This quilt top is for our church project "Power of the Quilt," which provides quilts for cancer patients. I tried a new (for me) method of making half-square triangles. I sewed 42 pairs of light and dark five inch fabric squares together around all four edges. Then I sliced along each diagonal, cutting them into four pieces. This made four half-square triangle blocks from each pair of five inch squares, with the seam along the straight grain of the fabric. The edges of these small squares were cut on the bias, but that turned out not to be a problem at all. In fact the squares were more stable than the ones I make by sewing on the diagonal.

However I wanted the straight grain of the fabric to be horizontal and vertical. So I made 39 pinwheels and turned them on point, and filled in the sides with sixteen half pinwheels (and four quarter pinwheels in the corners). The result appears to be an 8 x 12 grid of quarter square triangle blocks. Many of the five inch squares were ugly prints in poor quality fabric, including some polyester. But it turned out well. I have a plan to use six inch squares that will produce a similar quilt on a slightly larger scale. Stay tuned - I'll post pictures of the process with detailed instructions.

The border fabric is a good quality reproduction print made by P & B textiles for the American Textile History Museum about ten years ago. I made two quilts from this collection, one for the wall and one for my dad. I finished the one for my dad in the summer of 2009 and gave it to him for his birthday. Neither of us look too great in this picture, but it captures the essence of the moment.

I had made dual trip around the world quilts and had planned to expand one of them to make a bed sized quilt. I had in mind a series of pieced borders using reproduction fabric, but as the sands of time trickled on, I realized I had to do something different to finish the project. I quilted the inner trip around the world on the diagonal. Then I pieced together four very large rectangles from large triangles in compatible fabric and quilted these separately. I joined them with bias strips front and back to make a wide border. Dad was so happy. We were in Chihuahua City for my cousin's 50th birthday party. Later that day he gave me a gift of his own - two star shaped sequins wrapped in a tissue.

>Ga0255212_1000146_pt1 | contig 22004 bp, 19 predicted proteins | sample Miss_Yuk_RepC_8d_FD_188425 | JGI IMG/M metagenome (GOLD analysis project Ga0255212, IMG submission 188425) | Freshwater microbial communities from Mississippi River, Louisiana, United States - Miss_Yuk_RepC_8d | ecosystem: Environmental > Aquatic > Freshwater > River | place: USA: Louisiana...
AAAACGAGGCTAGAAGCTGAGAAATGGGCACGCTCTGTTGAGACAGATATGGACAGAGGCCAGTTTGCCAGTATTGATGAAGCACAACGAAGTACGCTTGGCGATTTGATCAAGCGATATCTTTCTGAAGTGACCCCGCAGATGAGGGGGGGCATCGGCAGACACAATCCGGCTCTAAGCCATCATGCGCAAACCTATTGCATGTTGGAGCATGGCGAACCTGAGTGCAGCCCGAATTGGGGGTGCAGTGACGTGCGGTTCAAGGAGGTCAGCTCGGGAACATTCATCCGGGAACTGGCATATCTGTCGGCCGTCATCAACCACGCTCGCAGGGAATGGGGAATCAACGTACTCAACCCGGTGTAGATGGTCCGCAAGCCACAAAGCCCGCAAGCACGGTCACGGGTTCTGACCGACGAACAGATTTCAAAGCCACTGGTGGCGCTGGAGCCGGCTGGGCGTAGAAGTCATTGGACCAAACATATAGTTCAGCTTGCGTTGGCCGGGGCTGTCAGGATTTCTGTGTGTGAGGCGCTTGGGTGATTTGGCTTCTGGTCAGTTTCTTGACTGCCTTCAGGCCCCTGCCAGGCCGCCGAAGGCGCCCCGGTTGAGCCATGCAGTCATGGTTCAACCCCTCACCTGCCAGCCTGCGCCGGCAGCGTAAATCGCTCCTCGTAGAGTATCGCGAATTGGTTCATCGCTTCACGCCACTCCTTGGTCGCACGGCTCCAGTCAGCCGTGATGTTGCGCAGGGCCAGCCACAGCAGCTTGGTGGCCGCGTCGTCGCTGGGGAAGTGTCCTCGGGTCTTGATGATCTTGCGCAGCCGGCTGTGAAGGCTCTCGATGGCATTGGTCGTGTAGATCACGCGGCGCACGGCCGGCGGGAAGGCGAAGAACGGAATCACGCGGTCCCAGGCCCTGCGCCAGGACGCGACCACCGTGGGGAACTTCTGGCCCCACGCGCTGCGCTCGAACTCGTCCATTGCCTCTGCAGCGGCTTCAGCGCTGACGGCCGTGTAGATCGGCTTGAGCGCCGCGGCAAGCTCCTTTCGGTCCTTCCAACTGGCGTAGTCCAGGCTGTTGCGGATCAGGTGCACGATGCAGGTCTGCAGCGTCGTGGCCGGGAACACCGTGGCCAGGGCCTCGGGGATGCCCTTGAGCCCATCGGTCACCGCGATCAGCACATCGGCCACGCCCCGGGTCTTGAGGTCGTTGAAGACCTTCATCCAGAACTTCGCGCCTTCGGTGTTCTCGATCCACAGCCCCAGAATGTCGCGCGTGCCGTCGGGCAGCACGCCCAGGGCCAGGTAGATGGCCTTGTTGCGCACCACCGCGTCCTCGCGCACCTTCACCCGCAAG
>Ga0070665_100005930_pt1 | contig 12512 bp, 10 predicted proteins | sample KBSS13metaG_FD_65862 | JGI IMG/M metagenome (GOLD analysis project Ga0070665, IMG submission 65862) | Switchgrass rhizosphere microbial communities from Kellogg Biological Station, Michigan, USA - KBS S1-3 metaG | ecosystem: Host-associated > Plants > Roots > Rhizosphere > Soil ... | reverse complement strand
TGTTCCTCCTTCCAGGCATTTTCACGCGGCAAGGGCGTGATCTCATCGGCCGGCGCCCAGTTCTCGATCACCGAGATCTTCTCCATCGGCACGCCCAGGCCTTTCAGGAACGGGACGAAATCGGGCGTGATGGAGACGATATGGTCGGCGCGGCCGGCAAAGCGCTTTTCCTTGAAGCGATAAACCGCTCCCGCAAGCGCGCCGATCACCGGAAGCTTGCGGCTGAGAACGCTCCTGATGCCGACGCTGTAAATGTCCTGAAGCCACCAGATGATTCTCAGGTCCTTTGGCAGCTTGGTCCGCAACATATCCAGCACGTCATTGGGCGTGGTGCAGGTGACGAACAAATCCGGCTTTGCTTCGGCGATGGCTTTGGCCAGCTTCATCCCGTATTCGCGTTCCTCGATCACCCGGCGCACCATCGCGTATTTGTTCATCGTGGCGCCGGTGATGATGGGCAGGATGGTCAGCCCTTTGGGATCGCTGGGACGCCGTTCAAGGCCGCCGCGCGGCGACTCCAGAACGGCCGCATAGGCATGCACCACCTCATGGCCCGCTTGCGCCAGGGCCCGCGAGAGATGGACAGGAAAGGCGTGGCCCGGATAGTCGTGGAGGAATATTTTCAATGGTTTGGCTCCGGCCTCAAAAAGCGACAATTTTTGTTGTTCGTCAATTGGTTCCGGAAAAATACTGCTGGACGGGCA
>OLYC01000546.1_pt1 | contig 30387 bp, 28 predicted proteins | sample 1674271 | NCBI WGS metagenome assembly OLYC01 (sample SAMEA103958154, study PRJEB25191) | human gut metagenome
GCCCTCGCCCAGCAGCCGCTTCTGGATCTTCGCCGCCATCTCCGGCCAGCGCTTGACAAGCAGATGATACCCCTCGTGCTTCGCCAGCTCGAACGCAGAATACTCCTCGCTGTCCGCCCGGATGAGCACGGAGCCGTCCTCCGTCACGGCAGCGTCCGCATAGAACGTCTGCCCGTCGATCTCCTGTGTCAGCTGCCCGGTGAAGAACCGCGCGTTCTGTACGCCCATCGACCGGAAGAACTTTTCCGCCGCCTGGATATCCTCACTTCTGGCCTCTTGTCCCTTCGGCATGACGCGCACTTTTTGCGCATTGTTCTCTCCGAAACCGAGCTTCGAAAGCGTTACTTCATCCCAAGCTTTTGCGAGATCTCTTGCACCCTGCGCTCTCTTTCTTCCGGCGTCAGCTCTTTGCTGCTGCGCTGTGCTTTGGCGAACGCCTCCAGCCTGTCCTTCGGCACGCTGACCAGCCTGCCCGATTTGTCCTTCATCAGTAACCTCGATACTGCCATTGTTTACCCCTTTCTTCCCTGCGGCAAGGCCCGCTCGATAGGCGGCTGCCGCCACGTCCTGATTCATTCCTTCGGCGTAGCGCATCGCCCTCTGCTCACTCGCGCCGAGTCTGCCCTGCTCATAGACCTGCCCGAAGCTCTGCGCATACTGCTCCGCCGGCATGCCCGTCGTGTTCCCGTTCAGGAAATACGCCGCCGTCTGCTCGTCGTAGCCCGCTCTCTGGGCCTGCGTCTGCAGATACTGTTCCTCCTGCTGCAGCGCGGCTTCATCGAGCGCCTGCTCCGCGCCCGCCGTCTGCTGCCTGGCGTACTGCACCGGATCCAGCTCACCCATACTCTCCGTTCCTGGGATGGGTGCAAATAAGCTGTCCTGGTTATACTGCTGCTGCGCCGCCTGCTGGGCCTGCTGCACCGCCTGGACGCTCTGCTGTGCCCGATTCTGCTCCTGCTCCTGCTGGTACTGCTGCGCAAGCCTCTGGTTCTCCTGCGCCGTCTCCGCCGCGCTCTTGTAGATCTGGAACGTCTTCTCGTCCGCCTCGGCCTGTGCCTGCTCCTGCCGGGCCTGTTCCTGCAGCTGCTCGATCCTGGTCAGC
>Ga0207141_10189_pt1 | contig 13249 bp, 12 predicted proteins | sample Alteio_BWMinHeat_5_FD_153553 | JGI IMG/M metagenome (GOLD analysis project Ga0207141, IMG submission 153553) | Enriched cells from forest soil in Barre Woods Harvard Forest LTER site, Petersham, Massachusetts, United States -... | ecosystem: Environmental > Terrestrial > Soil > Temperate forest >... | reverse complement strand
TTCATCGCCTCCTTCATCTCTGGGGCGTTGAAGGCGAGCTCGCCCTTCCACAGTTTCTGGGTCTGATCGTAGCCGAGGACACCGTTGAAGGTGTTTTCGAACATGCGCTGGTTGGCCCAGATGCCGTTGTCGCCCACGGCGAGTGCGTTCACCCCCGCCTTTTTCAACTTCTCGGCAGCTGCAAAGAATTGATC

Tuesday, January 31, 2012

Hidden Wells

This is the quilt that I made using the January palette from Patchwork Times. It is the same Hidden Wells pattern that I used for my March UFO last year.

Friday, January 20, 2012

Pico de Gallo

I made a Pico de Gallo quilt for my nephew Charles who is a professional cook. Pico de Gallo is a delicious salsa made from tomatoes, jalapeƱos, onions, garlic and lime. I have all the ingredients here except for the onions. I hope the pattern brings him good luck - it is one of my favorite patterns, and it's called "broken dishes" - after all, we tell the actors to break a leg before the show starts.

Power of the Quilt

I have completed the first of six Roman Square quilts for the Power of the Quilt project.

There are five more that were derived from last year's project of making six colorful quilt tops simultaneously. I posted about that here.

2012 Color Challenge

New year, new projects. Patchwork Press is having a color palette challenge. Of course I would choose to make a quilt from start to finish each month rather than commit to completing one I already started. But I hope this year I won't be so obsessive about not missing a month. I am sure there will be some color palettes that don't appeal to me. But this one did, and I decided to make another Hidden Wells wall quilt, similar to last year's March UFO.

Here are strips that I chose in the given color scheme, arranged in eighteen groups of three.

I am sewing together thirty-six sets of strips. There will be two of each set of three colors, but I will cut them differently to make thirty-six different diamond shapes.

Now I have arranged the thirty-six diamonds that will appear to float above the background. When I cut these out, I also cut out 288 small triangles that will form the background.

I used the scheme from last year's Hidden Wells quilt to arrange the small triangles. I didn't plan to have four large light colored diamonds show up in the corners of the quilt - it just worked out that way.